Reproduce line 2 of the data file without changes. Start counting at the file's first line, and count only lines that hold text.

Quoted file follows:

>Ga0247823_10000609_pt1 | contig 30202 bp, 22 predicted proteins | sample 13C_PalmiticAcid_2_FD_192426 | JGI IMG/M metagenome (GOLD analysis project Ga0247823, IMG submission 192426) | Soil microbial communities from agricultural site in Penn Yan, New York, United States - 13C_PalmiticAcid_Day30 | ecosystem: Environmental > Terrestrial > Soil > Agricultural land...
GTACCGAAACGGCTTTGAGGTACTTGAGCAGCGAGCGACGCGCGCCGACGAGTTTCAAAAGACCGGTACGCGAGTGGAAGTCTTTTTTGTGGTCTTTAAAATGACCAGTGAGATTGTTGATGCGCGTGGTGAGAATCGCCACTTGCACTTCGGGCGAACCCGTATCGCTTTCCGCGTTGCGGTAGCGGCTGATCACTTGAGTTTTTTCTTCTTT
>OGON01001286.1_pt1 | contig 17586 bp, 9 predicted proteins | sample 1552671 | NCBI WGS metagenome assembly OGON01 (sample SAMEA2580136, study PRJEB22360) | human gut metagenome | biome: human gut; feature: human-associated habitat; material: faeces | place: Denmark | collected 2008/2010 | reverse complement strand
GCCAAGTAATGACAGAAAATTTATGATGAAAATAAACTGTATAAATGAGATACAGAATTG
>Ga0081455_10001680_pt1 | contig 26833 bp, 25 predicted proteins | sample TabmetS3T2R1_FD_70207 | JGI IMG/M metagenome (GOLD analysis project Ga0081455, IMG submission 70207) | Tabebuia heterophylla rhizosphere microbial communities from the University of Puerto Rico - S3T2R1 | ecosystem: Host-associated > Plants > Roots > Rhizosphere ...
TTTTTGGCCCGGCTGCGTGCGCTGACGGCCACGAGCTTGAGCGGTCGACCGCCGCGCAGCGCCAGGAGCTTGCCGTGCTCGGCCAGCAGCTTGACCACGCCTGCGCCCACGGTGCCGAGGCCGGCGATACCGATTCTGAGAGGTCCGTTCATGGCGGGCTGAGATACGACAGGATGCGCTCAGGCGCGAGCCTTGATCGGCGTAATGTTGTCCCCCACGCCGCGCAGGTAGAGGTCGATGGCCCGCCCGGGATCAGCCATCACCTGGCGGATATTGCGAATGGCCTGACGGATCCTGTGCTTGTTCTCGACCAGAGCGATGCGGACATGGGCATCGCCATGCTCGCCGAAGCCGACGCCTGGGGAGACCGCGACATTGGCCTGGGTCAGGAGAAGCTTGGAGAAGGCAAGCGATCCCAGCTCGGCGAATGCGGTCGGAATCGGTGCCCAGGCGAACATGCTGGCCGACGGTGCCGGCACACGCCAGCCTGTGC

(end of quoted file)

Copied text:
GTACCGAAACGGCTTTGAGGTACTTGAGCAGCGAGCGACGCGCGCCGACGAGTTTCAAAAGACCGGTACGCGAGTGGAAGTCTTTTTTGTGGTCTTTAAAATGACCAGTGAGATTGTTGATGCGCGTGGTGAGAATCGCCACTTGCACTTCGGGCGAACCCGTATCGCTTTCCGCGTTGCGGTAGCGGCTGATCACTTGAGTTTTTTCTTCTTT